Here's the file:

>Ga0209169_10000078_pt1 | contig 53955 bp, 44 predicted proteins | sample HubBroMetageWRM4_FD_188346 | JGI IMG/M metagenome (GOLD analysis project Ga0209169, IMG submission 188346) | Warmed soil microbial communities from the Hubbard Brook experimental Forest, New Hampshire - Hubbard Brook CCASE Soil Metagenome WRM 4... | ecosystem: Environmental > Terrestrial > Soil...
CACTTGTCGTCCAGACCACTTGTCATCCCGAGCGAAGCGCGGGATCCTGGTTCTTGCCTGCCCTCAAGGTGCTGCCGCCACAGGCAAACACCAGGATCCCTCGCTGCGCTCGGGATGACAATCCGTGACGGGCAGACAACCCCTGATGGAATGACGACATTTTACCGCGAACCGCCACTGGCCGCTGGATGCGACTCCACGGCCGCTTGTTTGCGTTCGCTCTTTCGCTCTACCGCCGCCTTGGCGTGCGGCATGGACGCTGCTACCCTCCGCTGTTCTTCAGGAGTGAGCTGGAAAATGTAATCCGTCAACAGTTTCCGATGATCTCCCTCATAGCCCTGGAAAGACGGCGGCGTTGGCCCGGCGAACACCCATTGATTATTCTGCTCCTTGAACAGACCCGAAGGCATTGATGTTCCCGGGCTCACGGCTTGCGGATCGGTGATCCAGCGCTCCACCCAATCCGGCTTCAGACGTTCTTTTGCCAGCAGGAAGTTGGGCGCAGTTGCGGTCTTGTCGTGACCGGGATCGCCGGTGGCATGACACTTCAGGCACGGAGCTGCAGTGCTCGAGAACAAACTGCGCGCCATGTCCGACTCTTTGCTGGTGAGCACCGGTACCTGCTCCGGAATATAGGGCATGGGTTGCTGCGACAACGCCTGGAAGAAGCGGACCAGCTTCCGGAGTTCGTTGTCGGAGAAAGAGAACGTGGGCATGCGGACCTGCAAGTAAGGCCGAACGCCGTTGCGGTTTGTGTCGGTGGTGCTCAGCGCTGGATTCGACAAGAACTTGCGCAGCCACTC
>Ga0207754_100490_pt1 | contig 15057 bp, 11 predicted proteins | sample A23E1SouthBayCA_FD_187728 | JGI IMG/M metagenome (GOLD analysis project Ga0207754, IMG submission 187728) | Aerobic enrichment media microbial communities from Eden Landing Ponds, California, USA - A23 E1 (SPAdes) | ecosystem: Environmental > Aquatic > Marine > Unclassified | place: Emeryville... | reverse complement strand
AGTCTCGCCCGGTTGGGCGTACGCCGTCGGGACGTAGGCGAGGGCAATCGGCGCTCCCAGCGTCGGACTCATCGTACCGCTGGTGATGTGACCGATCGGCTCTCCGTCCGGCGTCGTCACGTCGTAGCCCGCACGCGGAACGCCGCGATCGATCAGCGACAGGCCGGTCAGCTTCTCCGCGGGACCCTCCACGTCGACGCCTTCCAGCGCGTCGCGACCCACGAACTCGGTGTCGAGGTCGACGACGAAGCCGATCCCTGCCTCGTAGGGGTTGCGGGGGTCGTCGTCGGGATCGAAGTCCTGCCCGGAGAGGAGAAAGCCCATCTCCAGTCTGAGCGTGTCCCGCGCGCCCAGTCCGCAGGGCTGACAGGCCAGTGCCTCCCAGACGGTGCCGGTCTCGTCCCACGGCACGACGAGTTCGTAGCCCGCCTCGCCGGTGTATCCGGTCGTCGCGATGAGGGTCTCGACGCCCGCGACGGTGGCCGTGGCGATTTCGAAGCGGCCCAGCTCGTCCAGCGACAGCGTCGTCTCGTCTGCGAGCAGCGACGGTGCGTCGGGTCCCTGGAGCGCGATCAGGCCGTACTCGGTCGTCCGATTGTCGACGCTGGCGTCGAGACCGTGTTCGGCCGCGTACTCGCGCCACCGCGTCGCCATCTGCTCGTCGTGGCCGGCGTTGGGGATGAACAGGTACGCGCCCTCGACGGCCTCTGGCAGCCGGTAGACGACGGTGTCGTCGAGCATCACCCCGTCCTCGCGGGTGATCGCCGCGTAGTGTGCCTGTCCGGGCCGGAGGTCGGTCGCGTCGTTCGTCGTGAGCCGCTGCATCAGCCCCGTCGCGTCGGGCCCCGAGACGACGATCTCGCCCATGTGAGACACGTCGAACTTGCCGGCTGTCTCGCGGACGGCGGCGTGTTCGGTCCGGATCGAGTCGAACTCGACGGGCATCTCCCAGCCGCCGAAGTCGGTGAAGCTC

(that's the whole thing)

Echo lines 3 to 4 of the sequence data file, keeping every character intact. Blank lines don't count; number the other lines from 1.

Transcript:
>Ga0207754_100490_pt1 | contig 15057 bp, 11 predicted proteins | sample A23E1SouthBayCA_FD_187728 | JGI IMG/M metagenome (GOLD analysis project Ga0207754, IMG submission 187728) | Aerobic enrichment media microbial communities from Eden Landing Ponds, California, USA - A23 E1 (SPAdes) | ecosystem: Environmental > Aquatic > Marine > Unclassified | place: Emeryville... | reverse complement strand
AGTCTCGCCCGGTTGGGCGTACGCCGTCGGGACGTAGGCGAGGGCAATCGGCGCTCCCAGCGTCGGACTCATCGTACCGCTGGTGATGTGACCGATCGGCTCTCCGTCCGGCGTCGTCACGTCGTAGCCCGCACGCGGAACGCCGCGATCGATCAGCGACAGGCCGGTCAGCTTCTCCGCGGGACCCTCCACGTCGACGCCTTCCAGCGCGTCGCGACCCACGAACTCGGTGTCGAGGTCGACGACGAAGCCGATCCCTGCCTCGTAGGGGTTGCGGGGGTCGTCGTCGGGATCGAAGTCCTGCCCGGAGAGGAGAAAGCCCATCTCCAGTCTGAGCGTGTCCCGCGCGCCCAGTCCGCAGGGCTGACAGGCCAGTGCCTCCCAGACGGTGCCGGTCTCGTCCCACGGCACGACGAGTTCGTAGCCCGCCTCGCCGGTGTATCCGGTCGTCGCGATGAGGGTCTCGACGCCCGCGACGGTGGCCGTGGCGATTTCGAAGCGGCCCAGCTCGTCCAGCGACAGCGTCGTCTCGTCTGCGAGCAGCGACGGTGCGTCGGGTCCCTGGAGCGCGATCAGGCCGTACTCGGTCGTCCGATTGTCGACGCTGGCGTCGAGACCGTGTTCGGCCGCGTACTCGCGCCACCGCGTCGCCATCTGCTCGTCGTGGCCGGCGTTGGGGATGAACAGGTACGCGCCCTCGACGGCCTCTGGCAGCCGGTAGACGACGGTGTCGTCGAGCATCACCCCGTCCTCGCGGGTGATCGCCGCGTAGTGTGCCTGTCCGGGCCGGAGGTCGGTCGCGTCGTTCGTCGTGAGCCGCTGCATCAGCCCCGTCGCGTCGGGCCCCGAGACGACGATCTCGCCCATGTGAGACACGTCGAACTTGCCGGCTGTCTCGCGGACGGCGGCGTGTTCGGTCCGGATCGAGTCGAACTCGACGGGCATCTCCCAGCCGCCGAAGTCGGTGAAGCTC